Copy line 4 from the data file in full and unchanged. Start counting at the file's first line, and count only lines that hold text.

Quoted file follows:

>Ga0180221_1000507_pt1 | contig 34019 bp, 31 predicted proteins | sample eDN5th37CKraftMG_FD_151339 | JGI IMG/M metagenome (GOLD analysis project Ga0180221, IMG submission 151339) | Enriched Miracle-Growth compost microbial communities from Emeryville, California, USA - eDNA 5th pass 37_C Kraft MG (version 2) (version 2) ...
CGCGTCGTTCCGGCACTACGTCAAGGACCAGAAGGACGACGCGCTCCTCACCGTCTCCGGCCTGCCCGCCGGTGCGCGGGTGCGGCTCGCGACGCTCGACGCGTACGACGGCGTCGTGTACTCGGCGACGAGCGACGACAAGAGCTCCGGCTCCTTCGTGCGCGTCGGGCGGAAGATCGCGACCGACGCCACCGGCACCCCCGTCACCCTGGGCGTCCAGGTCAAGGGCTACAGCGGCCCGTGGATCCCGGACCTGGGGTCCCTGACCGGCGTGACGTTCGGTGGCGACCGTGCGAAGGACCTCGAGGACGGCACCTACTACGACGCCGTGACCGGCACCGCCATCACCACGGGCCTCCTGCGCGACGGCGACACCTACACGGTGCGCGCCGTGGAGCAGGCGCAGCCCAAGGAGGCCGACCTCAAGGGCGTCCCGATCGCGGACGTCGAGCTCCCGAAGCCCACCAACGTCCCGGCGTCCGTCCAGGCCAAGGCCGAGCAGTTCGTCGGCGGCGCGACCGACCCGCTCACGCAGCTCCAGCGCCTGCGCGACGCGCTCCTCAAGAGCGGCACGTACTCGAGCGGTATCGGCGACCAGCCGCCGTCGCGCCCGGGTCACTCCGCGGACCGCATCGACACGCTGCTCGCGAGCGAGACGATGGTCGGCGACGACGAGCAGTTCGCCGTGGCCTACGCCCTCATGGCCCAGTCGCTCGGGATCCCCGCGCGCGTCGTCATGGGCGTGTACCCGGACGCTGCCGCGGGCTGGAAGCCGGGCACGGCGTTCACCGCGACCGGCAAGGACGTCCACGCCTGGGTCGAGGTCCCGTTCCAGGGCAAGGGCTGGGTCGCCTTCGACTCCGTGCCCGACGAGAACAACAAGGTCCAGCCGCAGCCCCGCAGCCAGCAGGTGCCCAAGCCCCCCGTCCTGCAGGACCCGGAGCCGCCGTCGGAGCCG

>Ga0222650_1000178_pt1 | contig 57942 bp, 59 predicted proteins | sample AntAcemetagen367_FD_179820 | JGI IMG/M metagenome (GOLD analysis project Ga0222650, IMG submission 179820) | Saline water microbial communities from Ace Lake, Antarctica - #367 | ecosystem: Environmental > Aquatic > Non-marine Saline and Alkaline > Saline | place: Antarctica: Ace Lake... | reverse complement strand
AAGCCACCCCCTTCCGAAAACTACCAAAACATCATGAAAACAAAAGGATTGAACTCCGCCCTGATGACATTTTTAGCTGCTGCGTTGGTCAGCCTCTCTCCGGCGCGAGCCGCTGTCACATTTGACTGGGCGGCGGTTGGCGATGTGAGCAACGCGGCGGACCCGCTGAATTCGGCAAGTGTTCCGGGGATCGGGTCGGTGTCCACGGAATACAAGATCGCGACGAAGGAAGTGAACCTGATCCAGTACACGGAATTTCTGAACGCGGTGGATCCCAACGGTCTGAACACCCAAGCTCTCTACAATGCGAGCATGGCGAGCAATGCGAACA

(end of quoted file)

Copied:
AAGCCACCCCCTTCCGAAAACTACCAAAACATCATGAAAACAAAAGGATTGAACTCCGCCCTGATGACATTTTTAGCTGCTGCGTTGGTCAGCCTCTCTCCGGCGCGAGCCGCTGTCACATTTGACTGGGCGGCGGTTGGCGATGTGAGCAACGCGGCGGACCCGCTGAATTCGGCAAGTGTTCCGGGGATCGGGTCGGTGTCCACGGAATACAAGATCGCGACGAAGGAAGTGAACCTGATCCAGTACACGGAATTTCTGAACGCGGTGGATCCCAACGGTCTGAACACCCAAGCTCTCTACAATGCGAGCATGGCGAGCAATGCGAACA